Essential encounters: A study of university students' out-of-classroom interactions with academic staff

Year: 1997

Author: DiGregorio, Kristie Daniel

Type of paper: Abstract refereed

Research has shown that a majority of students' university experience and learning fall outside the boundaries of the classroom. Student outcomes research suggests that when students spend time outside of class with academic staff, that the effects of those interactions can span a lifetime, eg, by significantly effecting intellectual and personal development.

Less is known about what draws students into out-of-class interactions with academic staff in the first place and what meaning the interactions have for students. In this study, eighteen students from an American research university participated in a series of intensive, qualitative interviews on 1) the factors that encourage or discourage out-of-classroom interactions between students and academic staff, 2) the qualities that make these interactions meaningful for students, and 3) the outcomes students report from the interactions.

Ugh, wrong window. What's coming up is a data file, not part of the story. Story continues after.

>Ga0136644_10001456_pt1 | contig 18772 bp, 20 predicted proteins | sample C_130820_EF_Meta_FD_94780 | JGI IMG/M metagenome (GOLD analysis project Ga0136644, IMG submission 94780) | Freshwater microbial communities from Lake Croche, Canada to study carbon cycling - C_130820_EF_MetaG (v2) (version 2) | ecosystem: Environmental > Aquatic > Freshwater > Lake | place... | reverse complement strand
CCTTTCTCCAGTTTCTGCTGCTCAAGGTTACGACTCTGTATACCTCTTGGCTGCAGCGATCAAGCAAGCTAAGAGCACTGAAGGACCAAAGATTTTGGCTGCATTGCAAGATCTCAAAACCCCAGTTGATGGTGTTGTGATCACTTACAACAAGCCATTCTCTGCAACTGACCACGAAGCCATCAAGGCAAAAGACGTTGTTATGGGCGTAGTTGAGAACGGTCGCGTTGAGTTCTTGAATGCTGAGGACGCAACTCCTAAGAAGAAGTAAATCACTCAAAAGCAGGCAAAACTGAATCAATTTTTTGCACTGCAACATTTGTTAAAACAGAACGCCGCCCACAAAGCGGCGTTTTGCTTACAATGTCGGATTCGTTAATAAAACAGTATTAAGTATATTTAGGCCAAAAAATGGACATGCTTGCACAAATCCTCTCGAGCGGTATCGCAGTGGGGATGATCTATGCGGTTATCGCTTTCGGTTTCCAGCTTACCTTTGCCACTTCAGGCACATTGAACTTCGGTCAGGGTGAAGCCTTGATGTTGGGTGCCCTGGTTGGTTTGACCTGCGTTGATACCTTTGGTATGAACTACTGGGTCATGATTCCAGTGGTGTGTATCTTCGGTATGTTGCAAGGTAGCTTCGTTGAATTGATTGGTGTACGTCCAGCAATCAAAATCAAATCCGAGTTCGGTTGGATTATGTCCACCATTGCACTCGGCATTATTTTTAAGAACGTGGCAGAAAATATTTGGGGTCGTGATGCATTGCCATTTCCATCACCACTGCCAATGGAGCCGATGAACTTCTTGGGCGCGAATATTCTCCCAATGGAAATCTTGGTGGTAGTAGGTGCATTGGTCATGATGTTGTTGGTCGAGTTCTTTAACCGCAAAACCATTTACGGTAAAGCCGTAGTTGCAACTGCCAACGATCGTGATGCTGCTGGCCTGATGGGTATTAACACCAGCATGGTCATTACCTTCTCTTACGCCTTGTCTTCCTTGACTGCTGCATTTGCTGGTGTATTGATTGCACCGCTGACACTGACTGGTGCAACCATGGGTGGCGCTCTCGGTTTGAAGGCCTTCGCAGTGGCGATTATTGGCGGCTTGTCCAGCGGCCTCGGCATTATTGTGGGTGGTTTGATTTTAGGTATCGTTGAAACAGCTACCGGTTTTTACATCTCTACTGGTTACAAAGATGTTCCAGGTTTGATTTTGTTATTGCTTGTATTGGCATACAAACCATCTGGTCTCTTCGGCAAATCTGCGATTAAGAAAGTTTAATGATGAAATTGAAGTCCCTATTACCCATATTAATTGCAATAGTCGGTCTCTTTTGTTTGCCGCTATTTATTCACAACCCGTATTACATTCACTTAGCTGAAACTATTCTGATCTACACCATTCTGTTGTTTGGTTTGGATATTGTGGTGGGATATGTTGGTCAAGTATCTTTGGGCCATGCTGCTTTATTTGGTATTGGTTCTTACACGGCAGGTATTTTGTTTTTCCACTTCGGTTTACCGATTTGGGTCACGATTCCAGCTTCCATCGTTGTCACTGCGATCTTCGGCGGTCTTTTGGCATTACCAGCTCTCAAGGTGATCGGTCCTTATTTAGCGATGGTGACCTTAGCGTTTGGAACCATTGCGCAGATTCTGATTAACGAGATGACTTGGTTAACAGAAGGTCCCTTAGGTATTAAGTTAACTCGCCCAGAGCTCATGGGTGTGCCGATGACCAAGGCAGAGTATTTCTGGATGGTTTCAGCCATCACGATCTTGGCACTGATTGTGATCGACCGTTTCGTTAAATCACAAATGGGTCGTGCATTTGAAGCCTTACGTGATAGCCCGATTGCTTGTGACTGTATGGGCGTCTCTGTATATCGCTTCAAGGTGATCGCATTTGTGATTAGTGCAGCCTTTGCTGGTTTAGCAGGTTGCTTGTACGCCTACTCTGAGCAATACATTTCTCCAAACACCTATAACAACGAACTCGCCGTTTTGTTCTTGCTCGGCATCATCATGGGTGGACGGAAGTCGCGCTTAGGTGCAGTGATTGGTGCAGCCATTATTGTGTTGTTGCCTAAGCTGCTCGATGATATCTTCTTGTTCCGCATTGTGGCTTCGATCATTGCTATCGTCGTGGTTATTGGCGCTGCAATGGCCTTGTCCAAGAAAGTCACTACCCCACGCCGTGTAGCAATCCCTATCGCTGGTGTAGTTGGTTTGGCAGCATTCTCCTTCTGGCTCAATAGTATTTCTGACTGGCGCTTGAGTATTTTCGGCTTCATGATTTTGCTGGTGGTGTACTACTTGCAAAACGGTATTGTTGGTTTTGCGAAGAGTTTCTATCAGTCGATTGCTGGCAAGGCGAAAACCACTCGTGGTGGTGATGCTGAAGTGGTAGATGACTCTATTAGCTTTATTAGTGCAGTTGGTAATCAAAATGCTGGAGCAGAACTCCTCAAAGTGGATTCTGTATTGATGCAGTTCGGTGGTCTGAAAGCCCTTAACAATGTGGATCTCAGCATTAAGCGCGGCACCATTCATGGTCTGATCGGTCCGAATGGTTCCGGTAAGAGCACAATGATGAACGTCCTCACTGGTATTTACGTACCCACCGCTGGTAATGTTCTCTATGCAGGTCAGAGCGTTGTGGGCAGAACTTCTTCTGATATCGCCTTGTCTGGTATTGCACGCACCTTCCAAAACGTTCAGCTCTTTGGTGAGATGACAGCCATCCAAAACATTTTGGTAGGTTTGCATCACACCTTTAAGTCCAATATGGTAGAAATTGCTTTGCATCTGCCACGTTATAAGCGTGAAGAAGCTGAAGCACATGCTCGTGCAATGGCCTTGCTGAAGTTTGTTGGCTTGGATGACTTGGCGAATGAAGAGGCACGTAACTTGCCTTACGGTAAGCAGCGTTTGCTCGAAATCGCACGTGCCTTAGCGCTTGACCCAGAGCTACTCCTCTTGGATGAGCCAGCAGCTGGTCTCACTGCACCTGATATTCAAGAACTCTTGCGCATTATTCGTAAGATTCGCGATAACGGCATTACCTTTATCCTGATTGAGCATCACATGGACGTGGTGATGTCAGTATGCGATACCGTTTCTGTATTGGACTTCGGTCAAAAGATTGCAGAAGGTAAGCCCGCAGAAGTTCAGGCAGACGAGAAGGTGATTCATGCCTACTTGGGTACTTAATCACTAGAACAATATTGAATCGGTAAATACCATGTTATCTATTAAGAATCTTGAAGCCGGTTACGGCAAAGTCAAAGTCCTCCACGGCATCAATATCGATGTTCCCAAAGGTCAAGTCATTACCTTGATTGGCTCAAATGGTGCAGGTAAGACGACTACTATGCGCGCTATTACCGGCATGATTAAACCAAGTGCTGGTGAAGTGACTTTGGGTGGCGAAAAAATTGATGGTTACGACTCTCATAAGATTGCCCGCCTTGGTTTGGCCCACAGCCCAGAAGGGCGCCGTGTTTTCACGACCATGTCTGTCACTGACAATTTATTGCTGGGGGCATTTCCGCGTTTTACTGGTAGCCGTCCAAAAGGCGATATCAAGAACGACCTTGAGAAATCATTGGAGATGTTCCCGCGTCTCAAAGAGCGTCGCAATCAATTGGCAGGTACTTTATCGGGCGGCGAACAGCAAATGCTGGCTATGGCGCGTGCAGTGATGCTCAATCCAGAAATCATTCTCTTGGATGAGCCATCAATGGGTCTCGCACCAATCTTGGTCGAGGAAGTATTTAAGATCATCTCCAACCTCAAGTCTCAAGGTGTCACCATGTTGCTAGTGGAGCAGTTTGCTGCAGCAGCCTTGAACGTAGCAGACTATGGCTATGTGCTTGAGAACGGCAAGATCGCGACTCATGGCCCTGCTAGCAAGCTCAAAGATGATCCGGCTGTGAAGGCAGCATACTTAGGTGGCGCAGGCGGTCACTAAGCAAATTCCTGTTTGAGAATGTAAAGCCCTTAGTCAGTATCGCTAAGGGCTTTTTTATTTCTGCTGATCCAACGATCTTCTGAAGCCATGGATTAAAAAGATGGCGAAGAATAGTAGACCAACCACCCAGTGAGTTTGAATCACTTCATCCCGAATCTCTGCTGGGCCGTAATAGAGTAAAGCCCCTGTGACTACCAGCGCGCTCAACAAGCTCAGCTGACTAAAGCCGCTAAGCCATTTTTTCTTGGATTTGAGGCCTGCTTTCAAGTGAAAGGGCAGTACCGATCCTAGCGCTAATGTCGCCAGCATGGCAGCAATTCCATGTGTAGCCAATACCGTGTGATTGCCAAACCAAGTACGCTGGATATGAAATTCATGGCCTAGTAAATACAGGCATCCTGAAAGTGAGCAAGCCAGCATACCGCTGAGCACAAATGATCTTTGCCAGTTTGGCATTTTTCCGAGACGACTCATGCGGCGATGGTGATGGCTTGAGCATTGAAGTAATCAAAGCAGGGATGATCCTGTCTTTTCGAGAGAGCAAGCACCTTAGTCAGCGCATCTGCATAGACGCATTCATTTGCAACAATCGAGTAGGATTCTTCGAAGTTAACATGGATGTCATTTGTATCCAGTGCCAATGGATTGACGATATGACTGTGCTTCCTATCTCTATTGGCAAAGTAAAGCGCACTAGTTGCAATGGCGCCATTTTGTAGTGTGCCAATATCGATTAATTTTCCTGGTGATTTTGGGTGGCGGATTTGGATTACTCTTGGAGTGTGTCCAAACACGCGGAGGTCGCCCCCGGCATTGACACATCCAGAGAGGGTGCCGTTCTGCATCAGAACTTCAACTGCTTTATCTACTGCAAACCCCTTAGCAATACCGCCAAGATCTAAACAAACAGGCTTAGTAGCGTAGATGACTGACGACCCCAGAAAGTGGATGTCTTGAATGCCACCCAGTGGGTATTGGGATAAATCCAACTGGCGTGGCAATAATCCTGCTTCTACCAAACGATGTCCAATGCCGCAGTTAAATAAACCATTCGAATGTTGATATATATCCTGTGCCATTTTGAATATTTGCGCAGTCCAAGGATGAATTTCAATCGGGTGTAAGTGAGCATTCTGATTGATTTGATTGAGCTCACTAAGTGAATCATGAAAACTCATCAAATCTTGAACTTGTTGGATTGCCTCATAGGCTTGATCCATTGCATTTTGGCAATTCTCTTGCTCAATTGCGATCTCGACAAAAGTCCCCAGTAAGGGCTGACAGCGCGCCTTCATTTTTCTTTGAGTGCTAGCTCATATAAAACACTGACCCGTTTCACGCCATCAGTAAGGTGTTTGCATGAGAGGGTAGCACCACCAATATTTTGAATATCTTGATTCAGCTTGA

Many of the factors that encourged or discouraged interaction outside of class related to the size of classes and to academic staff members' roles as teachers, so classrooms have important implications for the likelihood of out-of-classroom interactions. A common theme among meaningful out-of-class interactions was that they extended beyond an exchange of information which could have occurred in the classroom. Students reported that these interactions affected them in important ways, by improving their academic performance, enhancing their self-image and making staff seem more "human".

This study offers the first in-depth exploration of students' views of how students and academic staff navigate the initial distance between them to interact outside of class. It articulates for the first time

what meaning those interactions have for students. Finally, it illuminates the outcomes that students attribute to these interactions, interactions that have been highlighted by correlational research as positively influencing students' intellectual and personal development.